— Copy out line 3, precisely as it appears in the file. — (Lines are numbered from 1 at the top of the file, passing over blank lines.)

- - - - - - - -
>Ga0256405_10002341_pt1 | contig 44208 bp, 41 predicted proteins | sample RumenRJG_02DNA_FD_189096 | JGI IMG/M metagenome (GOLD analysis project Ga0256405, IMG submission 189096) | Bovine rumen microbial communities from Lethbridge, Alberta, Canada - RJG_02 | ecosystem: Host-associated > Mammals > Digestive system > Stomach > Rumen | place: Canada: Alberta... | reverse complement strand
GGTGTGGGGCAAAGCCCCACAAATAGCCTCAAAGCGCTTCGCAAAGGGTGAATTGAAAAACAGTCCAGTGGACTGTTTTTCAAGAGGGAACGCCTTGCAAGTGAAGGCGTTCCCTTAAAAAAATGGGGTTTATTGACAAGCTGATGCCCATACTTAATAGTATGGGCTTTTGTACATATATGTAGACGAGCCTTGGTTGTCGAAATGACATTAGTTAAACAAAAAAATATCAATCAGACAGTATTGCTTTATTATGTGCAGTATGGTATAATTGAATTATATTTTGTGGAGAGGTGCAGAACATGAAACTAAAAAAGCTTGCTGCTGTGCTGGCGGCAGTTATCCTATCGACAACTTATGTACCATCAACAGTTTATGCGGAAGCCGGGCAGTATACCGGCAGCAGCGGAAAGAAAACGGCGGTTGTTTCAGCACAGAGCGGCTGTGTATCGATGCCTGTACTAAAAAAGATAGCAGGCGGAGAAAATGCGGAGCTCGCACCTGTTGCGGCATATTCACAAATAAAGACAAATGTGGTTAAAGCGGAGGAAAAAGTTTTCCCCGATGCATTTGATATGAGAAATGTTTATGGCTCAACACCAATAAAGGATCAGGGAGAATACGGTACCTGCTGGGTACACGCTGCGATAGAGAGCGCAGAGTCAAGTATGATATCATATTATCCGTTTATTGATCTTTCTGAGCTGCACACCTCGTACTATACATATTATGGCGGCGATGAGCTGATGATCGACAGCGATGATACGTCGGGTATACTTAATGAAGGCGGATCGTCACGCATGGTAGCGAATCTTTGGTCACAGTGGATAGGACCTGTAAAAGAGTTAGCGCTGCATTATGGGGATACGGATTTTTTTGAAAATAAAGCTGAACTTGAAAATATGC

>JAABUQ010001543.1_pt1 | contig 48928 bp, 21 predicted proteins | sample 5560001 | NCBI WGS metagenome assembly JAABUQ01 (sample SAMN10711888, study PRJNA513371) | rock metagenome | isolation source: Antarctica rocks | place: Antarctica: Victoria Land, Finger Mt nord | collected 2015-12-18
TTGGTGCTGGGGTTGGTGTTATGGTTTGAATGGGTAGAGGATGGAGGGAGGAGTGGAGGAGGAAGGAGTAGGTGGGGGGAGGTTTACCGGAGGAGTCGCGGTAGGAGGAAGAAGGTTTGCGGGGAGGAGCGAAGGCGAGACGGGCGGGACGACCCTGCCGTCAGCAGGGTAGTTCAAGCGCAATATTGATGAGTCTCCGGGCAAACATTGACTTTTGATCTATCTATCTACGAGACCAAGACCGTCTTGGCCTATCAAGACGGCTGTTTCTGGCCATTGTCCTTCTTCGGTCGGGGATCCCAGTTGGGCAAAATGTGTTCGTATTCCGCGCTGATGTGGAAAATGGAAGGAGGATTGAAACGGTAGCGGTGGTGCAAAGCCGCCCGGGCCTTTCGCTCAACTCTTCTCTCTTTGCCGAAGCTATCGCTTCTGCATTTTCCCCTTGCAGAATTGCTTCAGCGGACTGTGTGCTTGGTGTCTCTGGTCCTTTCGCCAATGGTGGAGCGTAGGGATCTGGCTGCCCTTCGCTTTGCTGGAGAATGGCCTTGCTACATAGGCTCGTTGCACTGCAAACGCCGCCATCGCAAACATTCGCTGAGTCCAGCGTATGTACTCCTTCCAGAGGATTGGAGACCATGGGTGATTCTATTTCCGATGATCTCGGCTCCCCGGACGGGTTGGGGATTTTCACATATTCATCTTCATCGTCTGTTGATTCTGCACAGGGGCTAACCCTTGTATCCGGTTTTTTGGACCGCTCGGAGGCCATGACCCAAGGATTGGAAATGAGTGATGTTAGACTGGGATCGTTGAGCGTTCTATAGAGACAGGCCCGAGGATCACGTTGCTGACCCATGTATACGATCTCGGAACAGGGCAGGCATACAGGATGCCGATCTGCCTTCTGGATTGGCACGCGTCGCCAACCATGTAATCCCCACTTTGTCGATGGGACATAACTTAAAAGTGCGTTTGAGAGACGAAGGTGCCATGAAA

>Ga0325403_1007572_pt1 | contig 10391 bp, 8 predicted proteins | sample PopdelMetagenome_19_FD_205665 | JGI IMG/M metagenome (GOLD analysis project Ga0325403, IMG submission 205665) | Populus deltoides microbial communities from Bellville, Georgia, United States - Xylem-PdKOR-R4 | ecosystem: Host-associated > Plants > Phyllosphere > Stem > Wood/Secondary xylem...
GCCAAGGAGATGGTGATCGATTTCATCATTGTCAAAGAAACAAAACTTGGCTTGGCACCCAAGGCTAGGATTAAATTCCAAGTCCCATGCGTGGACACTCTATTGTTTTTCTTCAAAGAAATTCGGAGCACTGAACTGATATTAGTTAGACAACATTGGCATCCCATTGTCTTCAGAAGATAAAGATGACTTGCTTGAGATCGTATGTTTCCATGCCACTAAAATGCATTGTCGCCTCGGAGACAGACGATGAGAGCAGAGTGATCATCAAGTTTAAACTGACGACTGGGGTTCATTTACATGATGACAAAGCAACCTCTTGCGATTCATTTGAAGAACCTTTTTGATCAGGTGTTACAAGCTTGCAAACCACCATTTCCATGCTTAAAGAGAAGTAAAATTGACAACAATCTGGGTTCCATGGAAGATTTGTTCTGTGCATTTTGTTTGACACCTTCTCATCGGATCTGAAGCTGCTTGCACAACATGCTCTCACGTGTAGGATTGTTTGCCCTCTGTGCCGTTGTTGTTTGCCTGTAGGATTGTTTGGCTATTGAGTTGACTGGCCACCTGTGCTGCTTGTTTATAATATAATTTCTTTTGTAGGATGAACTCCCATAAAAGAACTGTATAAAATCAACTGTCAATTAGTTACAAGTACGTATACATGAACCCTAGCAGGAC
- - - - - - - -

>JAABUQ010001543.1_pt1 | contig 48928 bp, 21 predicted proteins | sample 5560001 | NCBI WGS metagenome assembly JAABUQ01 (sample SAMN10711888, study PRJNA513371) | rock metagenome | isolation source: Antarctica rocks | place: Antarctica: Victoria Land, Finger Mt nord | collected 2015-12-18